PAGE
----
Togo Anti-Gnassingbe Protest Holds Amid U.S. Security Alert

The United States Embassy in Togo has issued a security message for its citizens in the country citing the opposition protests called for October 4 and 5.

Map of Togo

Map of Togo

The Embassy in a statement issued on the eve of the protests, October 3, said in parts: “The U.S. Embassy has learned that several Togolese opposition political parties have called for nationwide protests on October 4 and 5, beginning at 8:00 a.m.

“Major traffic disruptions are possible in Lomé (the capital) both days, as three scheduled protest routes will affect many areas of northern and eastern Lomé.

Protests in Lomé will also likely affect public bus and private taxi services. The U.S. Embassy will observe normal working hours on October 4 and 5,” they added.

Togolese opposition political parties called for new nationwide protests against the 50-year Gnassingbe dynasty. They are demanding incumbent Faure Gnassingbe to step down immediately.

Today’s protests took off as planned with thousands turning up to protest against the regime. Most of them were dressed in red chanting slogans calling for president Faure Gnassingbe to leave power.

Thousands and thousands of people are rallying the 3 gathering points for the demonstration against FEGnassingbe #Togodebout #Fauremustgo pic.twitter.com/SCcSiHXSL2

Full statement: Security Message for U.S. Citizens: Nationwide Protests on October 4-5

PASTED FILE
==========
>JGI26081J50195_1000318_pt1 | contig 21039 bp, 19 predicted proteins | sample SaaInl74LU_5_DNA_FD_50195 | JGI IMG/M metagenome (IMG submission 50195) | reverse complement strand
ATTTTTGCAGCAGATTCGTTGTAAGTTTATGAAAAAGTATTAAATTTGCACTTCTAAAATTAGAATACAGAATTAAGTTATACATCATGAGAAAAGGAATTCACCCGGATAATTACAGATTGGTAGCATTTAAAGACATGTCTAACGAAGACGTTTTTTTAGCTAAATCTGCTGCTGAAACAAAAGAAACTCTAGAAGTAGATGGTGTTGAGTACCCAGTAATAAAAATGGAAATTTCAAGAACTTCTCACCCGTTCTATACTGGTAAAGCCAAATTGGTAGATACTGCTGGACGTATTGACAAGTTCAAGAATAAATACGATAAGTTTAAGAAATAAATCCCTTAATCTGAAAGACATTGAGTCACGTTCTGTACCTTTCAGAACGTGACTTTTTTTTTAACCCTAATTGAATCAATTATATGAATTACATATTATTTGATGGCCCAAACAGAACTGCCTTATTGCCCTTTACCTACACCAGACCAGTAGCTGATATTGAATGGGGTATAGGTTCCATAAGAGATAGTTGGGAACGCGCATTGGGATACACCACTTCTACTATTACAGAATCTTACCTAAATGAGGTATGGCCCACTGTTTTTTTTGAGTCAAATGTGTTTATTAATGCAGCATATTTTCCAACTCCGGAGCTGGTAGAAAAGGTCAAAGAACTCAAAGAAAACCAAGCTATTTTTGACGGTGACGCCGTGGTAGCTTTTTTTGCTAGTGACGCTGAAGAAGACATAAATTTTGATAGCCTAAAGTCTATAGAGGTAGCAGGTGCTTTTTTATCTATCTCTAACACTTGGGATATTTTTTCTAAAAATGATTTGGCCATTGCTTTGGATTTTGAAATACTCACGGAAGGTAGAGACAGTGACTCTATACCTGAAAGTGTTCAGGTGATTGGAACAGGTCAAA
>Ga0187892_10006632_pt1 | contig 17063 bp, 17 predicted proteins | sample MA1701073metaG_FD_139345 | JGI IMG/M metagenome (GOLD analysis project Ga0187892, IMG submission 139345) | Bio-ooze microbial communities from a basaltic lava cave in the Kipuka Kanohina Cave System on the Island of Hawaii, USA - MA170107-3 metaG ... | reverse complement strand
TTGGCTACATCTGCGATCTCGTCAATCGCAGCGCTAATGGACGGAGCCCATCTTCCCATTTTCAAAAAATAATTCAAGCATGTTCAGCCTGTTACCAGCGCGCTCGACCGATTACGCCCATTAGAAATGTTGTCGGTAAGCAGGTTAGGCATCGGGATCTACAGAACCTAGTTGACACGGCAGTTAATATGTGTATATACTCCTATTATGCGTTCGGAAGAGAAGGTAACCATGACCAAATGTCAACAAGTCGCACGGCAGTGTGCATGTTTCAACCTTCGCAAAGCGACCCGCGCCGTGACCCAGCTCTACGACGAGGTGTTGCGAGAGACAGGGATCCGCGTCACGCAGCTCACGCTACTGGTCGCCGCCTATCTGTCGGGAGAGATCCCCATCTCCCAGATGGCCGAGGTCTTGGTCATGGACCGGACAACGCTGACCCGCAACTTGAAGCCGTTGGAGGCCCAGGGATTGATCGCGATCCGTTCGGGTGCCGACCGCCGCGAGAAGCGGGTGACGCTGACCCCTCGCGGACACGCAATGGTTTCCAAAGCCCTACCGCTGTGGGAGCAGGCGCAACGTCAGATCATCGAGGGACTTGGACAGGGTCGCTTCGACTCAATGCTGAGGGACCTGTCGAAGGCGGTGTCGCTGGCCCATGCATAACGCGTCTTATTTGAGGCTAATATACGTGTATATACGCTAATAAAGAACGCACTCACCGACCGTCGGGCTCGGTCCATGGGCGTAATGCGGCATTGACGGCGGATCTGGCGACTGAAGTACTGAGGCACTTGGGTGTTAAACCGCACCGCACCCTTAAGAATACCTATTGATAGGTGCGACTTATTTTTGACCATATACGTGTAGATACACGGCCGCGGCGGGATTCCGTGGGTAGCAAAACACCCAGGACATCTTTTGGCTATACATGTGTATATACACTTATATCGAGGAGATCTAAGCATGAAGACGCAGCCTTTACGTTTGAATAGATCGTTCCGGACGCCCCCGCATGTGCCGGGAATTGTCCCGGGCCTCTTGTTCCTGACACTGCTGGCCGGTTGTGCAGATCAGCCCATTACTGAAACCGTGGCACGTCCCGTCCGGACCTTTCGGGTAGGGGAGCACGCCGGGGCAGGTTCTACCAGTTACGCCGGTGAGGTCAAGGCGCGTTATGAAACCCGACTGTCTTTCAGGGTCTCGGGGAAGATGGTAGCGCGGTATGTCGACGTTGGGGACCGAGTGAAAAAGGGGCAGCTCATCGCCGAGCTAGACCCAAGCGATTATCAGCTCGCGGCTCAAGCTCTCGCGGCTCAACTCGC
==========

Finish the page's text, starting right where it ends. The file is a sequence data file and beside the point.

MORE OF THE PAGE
The U.S. Embassy has learned that several Togolese opposition political parties have called for nationwide protests on October 4 and 5, beginning at 8:00 a.m.

Major traffic disruptions are possible in Lomé both days, as three scheduled protest routes will affect many areas of northern and eastern Lomé.  Protests in Lomé will also likely affect public bus and private taxi services.  The U.S. Embassy will observe normal working hours on October 4 and 5.

The Embassy has also learned that opposition parties have called for protests in Vogan, Tagbligbo, Kpalimé, Atakpamé, Anié, Sokodé, Tchamba, Bafilo, Kara, Mango, Tandjouaré, and Dapaong.  While the level of support for this week’s protests remains unknown, upcountry protests have previously caused disruptions to north-south travel along National Route 1.

While these events are normally peaceful, on August 19 in Sokodé and on September 20 in Mango, secondary cities of the interior, clashes related to the protests resulted in at least three fatalities and a number of injuries.  Demonstrations that cause traffic disruptions in city centers and along National Route 1 are often dispersed by police with nonlethal measures such as tear gas, and sometimes result in arrests.  Authorities have also interrupted internet and cellular data services, making communications difficult and less predictable.

We recommend:

  • Minimizing travel in affected towns on October 4 and 5;
  • Having flexible travel plans and reschedule travel along National Route 1 until a later date if possible;
  • Having alternate communications plans that do not rely solely on cellular data;
  • Exercising caution and being aware of your surroundings;
  • Monitoring media and local news;
  • Reporting specific safety concerns to local law enforcement authorities;
  • Enrolling in the Smart Traveler-Enrollment Program (STEP).

Source: Africanews.

 



Categories: Africa, U.S. Relations

Tags: , ,

%d bloggers like this: